Tech, Drugs* and Rock’n’Roll – Classic rock and the digital age

14/05/2010 at 1:36 pm (Kiss, Music, Rock, Technology, YouTube)


As Paul Stanley, Kiss’ exuberant front man was proud to boast, “everything you’re hearing tonight on this stage, we’re doing it. There’s nobody under the stage playing another instrument, there’s no back up vocals on tapes. Yes you can move around and sing – if you know how to sing! That’s what we’re all about.”

KISS - Gene, Tommy and Paul

The shows are massive, and the classic hits rub shoulders with the new material without jarring. Last night Kiss were an incredible spectacle. Yes, there’s explosions, fire breathing, levitating drum kits and platforms.  There’s the elevating of a blood spitting 60 year old man in armour. But at its heart, it’s a solid and outstanding rock and roll show.

There’s not much left that can be said about this extraordinary band, except that they seem to be currently experiencing the biggest success of their career. A career that spans nearly 40 years. Why the current success? Well, timing is of course important. People are rediscovering Kiss. The outrageous costumes and facepaint, mixed with a huge show, is brand new again. People want a show, a spectacle.

Paul Stanley flying overhead

Another important factor is how to continue as a career band in the modern climate of free downloads and file sharing. I’m not talking about legalities here, but the question of how you get around it. Kiss have always been a touring band. The records sell well, as a rule, but it’s the concerts that have been the biggest draw. Now, how to capitalise on new technology and gigs?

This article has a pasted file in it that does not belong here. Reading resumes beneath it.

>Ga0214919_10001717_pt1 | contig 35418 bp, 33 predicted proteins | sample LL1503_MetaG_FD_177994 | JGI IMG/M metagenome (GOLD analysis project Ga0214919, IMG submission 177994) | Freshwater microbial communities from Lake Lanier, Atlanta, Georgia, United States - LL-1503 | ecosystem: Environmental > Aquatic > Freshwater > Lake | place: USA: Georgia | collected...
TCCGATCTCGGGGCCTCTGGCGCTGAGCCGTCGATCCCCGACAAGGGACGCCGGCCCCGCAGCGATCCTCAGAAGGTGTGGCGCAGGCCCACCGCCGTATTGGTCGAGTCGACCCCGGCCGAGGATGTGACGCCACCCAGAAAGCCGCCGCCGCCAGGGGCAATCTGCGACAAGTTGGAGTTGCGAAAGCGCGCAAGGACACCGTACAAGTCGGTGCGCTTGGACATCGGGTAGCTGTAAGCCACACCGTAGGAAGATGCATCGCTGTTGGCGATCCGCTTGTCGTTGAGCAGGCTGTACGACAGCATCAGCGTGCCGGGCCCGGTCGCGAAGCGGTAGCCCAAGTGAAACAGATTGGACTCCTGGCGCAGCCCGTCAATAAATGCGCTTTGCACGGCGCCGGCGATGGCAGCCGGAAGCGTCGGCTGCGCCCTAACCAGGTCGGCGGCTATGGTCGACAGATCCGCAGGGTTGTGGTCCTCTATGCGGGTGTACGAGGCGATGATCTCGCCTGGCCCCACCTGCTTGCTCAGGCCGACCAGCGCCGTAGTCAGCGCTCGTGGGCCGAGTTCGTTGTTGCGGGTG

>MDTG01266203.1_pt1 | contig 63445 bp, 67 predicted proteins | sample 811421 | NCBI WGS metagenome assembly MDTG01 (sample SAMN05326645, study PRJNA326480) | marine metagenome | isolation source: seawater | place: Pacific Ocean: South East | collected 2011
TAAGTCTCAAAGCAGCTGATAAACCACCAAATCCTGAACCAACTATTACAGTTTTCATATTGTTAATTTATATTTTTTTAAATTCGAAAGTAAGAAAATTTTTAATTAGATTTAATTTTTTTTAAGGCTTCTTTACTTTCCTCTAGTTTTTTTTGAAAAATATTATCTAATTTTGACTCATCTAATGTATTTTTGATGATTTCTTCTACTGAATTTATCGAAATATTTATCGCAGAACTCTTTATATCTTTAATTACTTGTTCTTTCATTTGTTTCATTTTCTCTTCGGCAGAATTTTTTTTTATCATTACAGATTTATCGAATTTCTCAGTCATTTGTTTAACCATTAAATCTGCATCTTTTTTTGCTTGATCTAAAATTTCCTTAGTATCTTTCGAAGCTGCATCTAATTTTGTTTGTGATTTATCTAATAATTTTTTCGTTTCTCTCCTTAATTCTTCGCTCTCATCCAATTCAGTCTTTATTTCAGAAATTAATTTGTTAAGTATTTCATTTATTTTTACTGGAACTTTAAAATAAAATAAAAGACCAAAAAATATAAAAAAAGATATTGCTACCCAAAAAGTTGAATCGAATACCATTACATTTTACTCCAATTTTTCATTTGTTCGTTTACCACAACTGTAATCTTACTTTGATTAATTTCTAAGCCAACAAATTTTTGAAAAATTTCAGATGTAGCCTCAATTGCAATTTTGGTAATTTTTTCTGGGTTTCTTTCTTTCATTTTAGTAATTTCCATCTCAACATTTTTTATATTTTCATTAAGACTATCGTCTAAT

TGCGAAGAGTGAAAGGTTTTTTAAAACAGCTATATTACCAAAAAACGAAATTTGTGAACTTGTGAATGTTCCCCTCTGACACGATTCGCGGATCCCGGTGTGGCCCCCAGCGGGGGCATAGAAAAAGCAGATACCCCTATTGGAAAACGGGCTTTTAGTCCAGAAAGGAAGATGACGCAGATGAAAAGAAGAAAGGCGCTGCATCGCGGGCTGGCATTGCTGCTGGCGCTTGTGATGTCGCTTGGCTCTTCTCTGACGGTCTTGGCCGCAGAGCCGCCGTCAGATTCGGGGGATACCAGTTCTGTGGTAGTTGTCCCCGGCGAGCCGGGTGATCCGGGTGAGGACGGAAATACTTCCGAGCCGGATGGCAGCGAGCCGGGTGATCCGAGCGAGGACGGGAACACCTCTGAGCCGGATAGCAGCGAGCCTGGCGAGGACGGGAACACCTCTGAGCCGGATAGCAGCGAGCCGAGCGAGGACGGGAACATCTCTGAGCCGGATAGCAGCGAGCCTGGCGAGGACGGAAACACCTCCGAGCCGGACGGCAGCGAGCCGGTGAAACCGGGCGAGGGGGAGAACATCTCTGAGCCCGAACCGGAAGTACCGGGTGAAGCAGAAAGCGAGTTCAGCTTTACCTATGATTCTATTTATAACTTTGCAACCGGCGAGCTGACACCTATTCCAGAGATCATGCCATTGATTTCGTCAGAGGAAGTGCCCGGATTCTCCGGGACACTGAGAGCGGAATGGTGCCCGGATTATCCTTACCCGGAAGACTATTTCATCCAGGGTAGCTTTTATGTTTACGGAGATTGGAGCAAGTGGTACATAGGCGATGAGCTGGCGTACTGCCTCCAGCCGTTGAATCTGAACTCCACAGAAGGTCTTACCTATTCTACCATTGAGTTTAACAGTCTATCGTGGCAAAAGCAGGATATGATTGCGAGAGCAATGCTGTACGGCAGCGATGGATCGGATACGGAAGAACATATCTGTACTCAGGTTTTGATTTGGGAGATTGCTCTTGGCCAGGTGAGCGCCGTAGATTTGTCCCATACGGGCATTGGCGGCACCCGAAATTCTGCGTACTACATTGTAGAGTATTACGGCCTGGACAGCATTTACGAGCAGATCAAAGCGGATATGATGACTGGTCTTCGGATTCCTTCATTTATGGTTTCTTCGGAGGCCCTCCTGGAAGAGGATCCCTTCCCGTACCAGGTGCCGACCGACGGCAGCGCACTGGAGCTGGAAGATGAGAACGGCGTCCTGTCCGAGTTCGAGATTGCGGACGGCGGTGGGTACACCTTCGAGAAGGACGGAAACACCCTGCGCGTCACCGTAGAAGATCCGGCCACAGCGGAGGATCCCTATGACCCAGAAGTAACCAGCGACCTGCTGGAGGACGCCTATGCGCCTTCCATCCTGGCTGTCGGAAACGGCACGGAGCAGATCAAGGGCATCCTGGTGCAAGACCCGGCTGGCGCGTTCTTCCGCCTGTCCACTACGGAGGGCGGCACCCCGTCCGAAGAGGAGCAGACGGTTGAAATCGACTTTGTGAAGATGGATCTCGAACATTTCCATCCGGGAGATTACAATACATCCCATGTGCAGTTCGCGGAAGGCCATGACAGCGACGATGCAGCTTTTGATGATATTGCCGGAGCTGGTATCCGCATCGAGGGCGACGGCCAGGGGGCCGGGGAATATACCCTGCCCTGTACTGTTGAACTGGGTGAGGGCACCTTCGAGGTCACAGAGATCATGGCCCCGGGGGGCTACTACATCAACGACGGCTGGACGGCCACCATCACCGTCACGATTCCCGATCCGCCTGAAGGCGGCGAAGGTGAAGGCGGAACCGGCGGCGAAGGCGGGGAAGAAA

How about taking a recording of the concert you just saw home, right there and then?  This is the interesting idea put across by SimfyLive. You buy a voucher at the merchandise stall at the concert, then after the show, you go to the Simfy stand and collect a flash USB drive.  The drive is presented in a rather nice box with a code.   This isn’t the whole concert. You get the first half, and when you go online and register with them the next day, you download the other half (or encore) when entering the code.

Last night's gig

I really like this idea, and it makes for a very unique memento of the show that you just saw. I do wonder though, if you bought your voucher and the gig absolutely sucked – not even if it’s down to the band but there’s a series of technical problems that screwed up the show – would you still be inclined to part with the £20? Well, it is a very personal thing I suppose, and the point is it is a souvenir. For me, I think I got my money’s worth.

It’s another example of having to embrace technology or be damned. For me, I found this a more rewarding item of merchandise than the standard programme or t-shirt.

And, just for your delectation, here’s a little video of the opening of last night’s show.  Shaky hands – apologies.  Rather excited…

*there weren’t any drugs, sorry.

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3 Comments

  1. Dragonlady said,

    So cool! I am a bit miffed that I won’t be seeing them. Or maybe I’ll give in at the last moment LOL! Sure looks like they still got it!

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